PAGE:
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25th Jun 2022

EU countries free to ship arms to Syria

EU countries are legally free to ship arms to Syria from 1 June in an ugly compromise after 14 hours of talks in Brussels.

The deal is to see all other sanctions - including visa bans, asset freezes and a prohibition on buying oil from regime-linked firms - extended for one year.

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It comes with a political declaration that nobody will deliver weapons "at this stage."

It also comes with a promise to send arms "for the protection of civilians" only.

But it does not hide the fact that each member state will now create its own Syria arms rules because they could not agree a joint approach.

The talks saw a clash between British foreign minister William Hague and Austria's Michael Spindelegger.

France supported the UK, but took a back seat when its minister left early for another meeting in Paris.

Hague told press afterward: "We have brought an end to the EU arms embargo on the opposition."

He said: "This decision gives us the flexibility in future to respond to a worsening situation or the refusal of the [Syrian] regime to negotiate."

When asked how to ensure Islamic extremists do not get weapons, he added: "We would only take the step of sending arms in concert with other nations, in carefully controlled circumstances and in compliance with international law."

Spindelegger branded the result a failure.

He described Britain's negotiating tactics as "deplorable" and "annoying."

He said most ministers had wanted to keep the arms ban for now but to review it in August.

He also said the EU is a "peace organisation," but if countries start to take sides in civil wars it will "fundamentally" alter the nature of EU foreign policy.

For her part, EU foreign policy chief Catherine Ashton tried to paper over the crack in the European facade.

She said: "There is a strong spirit of trying to find a European solution … Each individual [country] is trying to find a way to best support the Syrian people."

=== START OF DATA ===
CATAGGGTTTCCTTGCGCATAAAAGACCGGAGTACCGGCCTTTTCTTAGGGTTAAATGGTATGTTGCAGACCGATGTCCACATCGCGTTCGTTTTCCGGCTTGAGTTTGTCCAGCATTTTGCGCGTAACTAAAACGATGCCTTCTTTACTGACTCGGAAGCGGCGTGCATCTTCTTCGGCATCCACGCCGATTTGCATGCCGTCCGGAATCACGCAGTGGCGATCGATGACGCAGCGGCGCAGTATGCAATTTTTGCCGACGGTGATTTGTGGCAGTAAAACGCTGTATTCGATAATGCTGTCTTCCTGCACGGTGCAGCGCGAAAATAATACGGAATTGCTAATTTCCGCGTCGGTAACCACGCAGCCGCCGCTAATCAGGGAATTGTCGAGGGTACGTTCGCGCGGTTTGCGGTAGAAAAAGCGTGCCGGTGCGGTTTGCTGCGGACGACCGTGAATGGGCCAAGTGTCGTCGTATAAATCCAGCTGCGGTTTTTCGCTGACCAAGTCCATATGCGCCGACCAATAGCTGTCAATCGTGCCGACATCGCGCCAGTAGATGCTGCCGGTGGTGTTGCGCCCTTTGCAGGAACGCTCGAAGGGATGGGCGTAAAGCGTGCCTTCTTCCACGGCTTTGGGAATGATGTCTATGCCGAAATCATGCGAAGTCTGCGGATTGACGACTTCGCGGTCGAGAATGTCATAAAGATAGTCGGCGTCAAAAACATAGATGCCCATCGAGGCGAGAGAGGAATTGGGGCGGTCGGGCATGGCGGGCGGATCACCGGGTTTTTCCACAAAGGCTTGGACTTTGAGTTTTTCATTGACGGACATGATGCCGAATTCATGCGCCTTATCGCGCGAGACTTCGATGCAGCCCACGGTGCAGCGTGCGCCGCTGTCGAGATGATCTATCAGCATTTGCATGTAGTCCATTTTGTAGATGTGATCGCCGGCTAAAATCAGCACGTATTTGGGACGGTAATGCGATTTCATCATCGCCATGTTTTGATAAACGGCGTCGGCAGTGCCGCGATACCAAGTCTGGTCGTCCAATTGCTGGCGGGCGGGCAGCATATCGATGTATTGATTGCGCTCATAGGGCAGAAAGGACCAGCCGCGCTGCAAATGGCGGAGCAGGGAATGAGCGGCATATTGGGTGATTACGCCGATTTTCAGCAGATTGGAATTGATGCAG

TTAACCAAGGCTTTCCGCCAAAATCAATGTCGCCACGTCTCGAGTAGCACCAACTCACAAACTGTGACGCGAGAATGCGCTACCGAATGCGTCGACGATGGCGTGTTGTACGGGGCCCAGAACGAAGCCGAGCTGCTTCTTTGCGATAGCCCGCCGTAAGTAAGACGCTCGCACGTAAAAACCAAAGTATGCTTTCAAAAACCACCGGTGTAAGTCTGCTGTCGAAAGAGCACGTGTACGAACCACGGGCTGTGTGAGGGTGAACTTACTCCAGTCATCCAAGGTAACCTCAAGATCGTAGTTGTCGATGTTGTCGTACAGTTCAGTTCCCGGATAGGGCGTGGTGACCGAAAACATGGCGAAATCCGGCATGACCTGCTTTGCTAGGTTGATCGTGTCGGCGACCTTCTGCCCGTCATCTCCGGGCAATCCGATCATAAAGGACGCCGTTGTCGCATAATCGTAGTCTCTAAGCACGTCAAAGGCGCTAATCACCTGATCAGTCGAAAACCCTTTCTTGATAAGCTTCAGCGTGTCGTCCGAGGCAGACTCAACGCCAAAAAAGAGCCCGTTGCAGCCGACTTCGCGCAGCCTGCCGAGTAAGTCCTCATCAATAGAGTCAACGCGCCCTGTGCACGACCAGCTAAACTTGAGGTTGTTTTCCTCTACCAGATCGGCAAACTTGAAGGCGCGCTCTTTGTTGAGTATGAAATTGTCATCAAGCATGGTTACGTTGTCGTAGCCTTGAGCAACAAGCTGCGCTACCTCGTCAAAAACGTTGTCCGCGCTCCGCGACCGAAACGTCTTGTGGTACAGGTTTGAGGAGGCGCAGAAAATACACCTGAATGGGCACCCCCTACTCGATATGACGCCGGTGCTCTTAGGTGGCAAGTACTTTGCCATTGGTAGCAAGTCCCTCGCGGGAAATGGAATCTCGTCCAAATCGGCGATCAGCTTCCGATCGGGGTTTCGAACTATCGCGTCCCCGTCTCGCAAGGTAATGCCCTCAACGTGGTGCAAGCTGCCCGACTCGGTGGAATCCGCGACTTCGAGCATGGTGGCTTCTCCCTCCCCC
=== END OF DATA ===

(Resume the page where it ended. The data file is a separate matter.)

Dutch foreign minister Frans Timmermans gave a more frank assessment.

He noted: "We were risking not having any sanctions by the end of the day. So, I am counting my blessings. At least 90 percent of the sanctions are still there."

Outside the EU, Turkey and the US have voiced support for arming the rebels while Russia opposes the move.

"This does direct damage to the propects for convening the international conference," Russian deputy foreign minister Sergei Ryabkov told the Itar-Tass news agency on Tuesday, referring to plans to hold peace talks in Geneva next month.

Meanwhile, analysts predict complications if France and the UK go ahead.

A contact from a French private intelligence firm, who asked to remain anonymous, told EUobserver if they ship fancy surface-to-air or anti-tank missiles they will have to send soldiers to teach rebels how to use them.

Robert Baer, a former CIA officer in the Middle East who now writes on security issues for Time magazine, said anyone who gets involved in Syria might get bogged down for years.

"When has it ever been wise to intervene in a civil war? This is the mother of all civil wars," he noted.

"The best thing is to let them bleed it out. That's what happened in Lebanon. The Lebanese got tired of killing each other with no reward for their pain. That's where the Syria conflict is heading," he added, referring to the 1975-1990 Lebanon war.

Opinion

What is the Free Syrian Army? An inside look

As EU foreign ministers meet in Dublin to discuss arming the Free Syrian Army, Koert Debeuf, an EU parliament official, tells EUobserver who the rebels really are.

EU arms to Syria: what, how and if

Britain and France are since Saturday free to ship arms to Syrian rebels. But many analysts think the idea is "a bluff."

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